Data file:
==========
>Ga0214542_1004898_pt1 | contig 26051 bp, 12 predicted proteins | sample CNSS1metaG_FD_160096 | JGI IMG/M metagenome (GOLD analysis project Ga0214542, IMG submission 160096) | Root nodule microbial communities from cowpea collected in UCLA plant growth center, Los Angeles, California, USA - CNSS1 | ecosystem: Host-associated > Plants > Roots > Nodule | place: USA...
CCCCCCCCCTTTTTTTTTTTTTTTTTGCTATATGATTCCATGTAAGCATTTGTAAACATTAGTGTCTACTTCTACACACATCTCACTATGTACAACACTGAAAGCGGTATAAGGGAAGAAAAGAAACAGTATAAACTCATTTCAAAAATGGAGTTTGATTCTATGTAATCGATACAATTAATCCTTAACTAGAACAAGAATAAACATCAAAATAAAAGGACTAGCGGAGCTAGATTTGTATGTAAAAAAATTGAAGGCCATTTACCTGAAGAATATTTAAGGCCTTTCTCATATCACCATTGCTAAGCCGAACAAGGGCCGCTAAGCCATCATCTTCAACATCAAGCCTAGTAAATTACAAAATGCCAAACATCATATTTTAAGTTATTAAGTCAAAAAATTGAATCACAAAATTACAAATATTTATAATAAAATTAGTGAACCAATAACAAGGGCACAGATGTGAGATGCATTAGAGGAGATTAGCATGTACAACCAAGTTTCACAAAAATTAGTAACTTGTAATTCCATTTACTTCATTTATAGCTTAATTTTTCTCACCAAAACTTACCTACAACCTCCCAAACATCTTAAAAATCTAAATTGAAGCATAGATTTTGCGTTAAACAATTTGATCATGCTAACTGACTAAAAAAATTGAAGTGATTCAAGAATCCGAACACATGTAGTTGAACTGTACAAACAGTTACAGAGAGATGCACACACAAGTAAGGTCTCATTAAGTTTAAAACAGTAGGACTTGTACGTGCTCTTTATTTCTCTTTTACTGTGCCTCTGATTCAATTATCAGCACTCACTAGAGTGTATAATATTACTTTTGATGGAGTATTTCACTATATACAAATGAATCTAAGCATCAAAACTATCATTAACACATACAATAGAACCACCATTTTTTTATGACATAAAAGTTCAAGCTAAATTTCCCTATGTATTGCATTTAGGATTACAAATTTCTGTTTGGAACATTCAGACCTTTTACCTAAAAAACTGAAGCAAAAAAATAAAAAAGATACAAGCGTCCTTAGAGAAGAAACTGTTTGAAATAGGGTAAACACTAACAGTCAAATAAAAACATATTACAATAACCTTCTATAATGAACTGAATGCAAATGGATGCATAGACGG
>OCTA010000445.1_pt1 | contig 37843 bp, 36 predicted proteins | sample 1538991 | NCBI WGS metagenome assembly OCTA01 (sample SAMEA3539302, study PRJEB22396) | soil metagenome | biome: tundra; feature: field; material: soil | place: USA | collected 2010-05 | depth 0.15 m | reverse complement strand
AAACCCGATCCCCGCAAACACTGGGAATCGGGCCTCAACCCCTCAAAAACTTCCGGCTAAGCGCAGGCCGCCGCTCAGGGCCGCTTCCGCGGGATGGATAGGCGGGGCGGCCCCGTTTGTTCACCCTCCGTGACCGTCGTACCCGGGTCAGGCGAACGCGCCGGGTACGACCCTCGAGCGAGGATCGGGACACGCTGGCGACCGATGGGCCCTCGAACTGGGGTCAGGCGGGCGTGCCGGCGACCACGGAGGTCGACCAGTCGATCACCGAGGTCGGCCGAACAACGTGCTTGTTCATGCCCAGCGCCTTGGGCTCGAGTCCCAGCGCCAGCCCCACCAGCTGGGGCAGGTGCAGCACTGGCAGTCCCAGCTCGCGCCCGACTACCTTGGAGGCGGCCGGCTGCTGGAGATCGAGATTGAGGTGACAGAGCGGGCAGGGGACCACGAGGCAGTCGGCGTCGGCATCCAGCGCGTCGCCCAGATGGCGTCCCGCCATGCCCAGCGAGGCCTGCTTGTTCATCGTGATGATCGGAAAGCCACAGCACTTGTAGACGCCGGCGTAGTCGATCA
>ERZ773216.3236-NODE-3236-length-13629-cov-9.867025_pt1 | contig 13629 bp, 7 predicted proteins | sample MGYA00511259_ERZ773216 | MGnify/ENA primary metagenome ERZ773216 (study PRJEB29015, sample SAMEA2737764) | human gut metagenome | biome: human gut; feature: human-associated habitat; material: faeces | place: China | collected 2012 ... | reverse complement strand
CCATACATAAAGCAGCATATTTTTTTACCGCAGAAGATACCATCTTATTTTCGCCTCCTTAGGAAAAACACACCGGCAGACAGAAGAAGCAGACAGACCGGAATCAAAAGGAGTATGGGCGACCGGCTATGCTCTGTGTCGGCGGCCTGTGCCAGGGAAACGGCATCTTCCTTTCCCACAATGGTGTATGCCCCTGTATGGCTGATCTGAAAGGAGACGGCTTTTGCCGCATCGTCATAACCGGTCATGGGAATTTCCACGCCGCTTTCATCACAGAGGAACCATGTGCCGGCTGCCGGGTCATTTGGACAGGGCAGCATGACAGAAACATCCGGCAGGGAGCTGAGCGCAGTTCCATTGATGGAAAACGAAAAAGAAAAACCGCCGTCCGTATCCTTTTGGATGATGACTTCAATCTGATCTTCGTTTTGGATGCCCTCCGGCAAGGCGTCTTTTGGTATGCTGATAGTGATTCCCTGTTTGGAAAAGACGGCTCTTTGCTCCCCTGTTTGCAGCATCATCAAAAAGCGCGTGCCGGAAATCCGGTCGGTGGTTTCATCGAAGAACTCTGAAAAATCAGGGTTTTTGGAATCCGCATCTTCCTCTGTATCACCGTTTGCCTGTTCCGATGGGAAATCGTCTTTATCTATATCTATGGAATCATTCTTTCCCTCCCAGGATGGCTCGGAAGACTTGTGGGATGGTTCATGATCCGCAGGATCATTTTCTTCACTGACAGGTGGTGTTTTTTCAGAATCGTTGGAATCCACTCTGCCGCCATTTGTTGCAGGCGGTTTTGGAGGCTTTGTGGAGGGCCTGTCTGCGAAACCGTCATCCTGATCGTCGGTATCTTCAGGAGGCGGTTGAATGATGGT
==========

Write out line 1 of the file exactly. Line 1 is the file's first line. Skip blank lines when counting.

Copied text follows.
>Ga0214542_1004898_pt1 | contig 26051 bp, 12 predicted proteins | sample CNSS1metaG_FD_160096 | JGI IMG/M metagenome (GOLD analysis project Ga0214542, IMG submission 160096) | Root nodule microbial communities from cowpea collected in UCLA plant growth center, Los Angeles, California, USA - CNSS1 | ecosystem: Host-associated > Plants > Roots > Nodule | place: USA...